“Genius and Anxiety: How Jews Changed the World, 1847-1947” is an enthralling exploration that delves into the diverse tapestry of humanity reflected in the lives of Jewish individuals worldwide. The book skillfully challenges prevailing Jewish stereotypes, evoking a sense of sheer wonder.
Authored by Norman Lebrecht, a London-based journalist with a profound passion for music, the narrative unfolds through the lens of a novelist. Lebrecht takes readers on a journey into the personal lives and imagined thought processes of numerous Jewish geniuses spanning the realms of arts, music, science, and politics from 1857 to 1947.
Lebrecht’s writing style, reminiscent of a Talmudic stream of consciousness, weaves together disparate elements with a thematic focus, incorporating personal connections—whether his own, his family’s, or acquaintances’. The book aptly could be titled “Truth is Stranger than Fiction,” as Lebrecht consistently provides the backstory of characters’ intimate lives, often gleaned from diaries or letters.
The narrative unfolds through the lives of iconic figures such as Marx, Freud, Einstein, Kafka, Gershwin, Leonard Bernstein, and lesser-known yet impactful contributors to the arts and sciences. The book offers brief yet captivating vignettes, ranging from the development of the first contraceptive pill to pioneers in blood transfusions, the discovery of DNA, and the self-testing of radiography for cancer treatment.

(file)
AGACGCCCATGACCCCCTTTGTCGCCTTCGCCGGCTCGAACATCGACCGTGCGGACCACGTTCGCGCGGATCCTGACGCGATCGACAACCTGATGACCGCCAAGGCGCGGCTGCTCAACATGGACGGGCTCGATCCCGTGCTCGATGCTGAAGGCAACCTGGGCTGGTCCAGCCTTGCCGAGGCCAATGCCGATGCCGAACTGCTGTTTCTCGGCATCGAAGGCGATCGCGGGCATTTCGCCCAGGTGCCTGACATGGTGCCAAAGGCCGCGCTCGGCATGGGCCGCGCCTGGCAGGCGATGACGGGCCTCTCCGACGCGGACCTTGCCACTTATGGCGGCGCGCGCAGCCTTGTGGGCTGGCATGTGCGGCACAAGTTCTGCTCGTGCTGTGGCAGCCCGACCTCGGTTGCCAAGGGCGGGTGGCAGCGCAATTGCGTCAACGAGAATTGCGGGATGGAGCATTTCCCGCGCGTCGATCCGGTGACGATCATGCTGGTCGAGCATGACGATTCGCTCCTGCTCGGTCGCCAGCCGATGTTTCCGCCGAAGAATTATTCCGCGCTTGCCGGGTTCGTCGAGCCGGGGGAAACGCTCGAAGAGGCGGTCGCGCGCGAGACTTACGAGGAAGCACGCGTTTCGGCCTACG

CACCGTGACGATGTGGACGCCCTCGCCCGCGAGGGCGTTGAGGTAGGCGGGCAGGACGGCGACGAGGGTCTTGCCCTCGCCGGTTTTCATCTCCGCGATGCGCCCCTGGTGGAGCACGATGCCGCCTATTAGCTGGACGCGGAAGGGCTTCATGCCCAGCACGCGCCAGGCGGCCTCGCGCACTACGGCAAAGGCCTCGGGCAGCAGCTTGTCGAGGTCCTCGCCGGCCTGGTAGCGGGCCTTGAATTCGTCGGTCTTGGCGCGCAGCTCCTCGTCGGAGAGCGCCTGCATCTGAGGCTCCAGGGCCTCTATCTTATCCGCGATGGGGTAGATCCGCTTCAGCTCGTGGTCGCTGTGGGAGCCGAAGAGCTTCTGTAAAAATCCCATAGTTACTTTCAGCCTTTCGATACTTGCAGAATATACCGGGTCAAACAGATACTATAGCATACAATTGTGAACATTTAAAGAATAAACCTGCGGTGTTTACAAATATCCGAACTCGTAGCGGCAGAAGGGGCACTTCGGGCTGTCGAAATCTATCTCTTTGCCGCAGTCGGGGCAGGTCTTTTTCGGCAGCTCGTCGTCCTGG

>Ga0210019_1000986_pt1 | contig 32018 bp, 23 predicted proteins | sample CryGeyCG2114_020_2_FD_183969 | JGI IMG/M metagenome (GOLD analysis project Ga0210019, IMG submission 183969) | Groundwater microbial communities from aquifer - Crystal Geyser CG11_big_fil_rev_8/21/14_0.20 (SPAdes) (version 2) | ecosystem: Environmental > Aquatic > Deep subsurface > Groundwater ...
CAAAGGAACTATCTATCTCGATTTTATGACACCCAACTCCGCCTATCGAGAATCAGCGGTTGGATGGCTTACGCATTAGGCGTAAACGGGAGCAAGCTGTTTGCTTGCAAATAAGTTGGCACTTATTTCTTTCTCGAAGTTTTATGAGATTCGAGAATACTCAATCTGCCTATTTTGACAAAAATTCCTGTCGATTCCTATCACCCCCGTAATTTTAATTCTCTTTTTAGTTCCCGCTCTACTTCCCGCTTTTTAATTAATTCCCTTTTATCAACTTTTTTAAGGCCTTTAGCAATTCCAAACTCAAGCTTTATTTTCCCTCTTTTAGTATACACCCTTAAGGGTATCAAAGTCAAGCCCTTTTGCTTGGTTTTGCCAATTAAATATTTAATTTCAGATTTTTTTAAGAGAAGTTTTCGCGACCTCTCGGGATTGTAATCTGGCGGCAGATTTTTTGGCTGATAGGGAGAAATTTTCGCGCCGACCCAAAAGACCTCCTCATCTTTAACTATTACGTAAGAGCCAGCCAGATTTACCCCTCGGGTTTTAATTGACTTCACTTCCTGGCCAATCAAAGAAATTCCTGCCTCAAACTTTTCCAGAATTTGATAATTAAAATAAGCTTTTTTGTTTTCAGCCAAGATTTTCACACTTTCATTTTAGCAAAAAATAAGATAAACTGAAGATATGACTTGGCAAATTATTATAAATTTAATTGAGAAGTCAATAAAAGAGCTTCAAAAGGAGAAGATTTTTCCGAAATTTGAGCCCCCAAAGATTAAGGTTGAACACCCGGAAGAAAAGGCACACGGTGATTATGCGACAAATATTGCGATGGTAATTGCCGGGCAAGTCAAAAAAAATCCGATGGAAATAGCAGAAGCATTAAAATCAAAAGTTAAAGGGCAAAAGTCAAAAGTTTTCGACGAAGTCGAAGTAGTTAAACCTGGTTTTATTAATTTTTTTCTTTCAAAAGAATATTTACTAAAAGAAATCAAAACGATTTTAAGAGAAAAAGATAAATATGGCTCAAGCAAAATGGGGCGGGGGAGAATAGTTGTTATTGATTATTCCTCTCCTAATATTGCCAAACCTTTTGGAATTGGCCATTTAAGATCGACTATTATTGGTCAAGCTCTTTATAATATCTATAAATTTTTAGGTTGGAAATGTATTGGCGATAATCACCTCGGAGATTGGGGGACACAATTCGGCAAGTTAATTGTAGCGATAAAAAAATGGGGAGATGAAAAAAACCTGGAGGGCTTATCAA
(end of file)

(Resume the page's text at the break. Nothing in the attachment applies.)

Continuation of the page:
The latter chapters, particularly those post-1905, captivate with stories of personalities entwined in the recent history of the times. Chapter 12 delves into forgotten political assassinations in 1933, while Chapter 13 highlights the Nazi persecution of Jews and the remarkable efforts of both Jews and non-Jews involved in rescue missions during 1938.
“Genius and Anxiety” extends its narrative to 1947, documenting the lives of Jews who managed to emigrate to America, Israel, and China during the bleak period of 1942.
Chapter 15 provides a unique perspective on the Chabad Rabbi’s escape from the Warsaw ghetto and the subsequent development of the movement in Brooklyn, influencing Jewish life globally.
Drawing from extensive personal diaries and letters, his meticulous research sets Lebrecht apart. This depth is evident in his densely annotated book on Gustav Mahler, “Why Mahler? How One Man and Ten Symphonies Changed Our World.”
Norman Lebrecht’s diverse literary repertoire, including the novel “The Song of Names,” offers a rich tapestry of Jewish life, from prewar London to the intricacies of the music industry. “Genius and Anxiety” is a remarkable companion to Amos Elon’s “The Pity of It All: A Portrait of Jews In Germany, 1743–1933,” leaving an indelible mark on the reader’s mind and earning a lasting place in their library.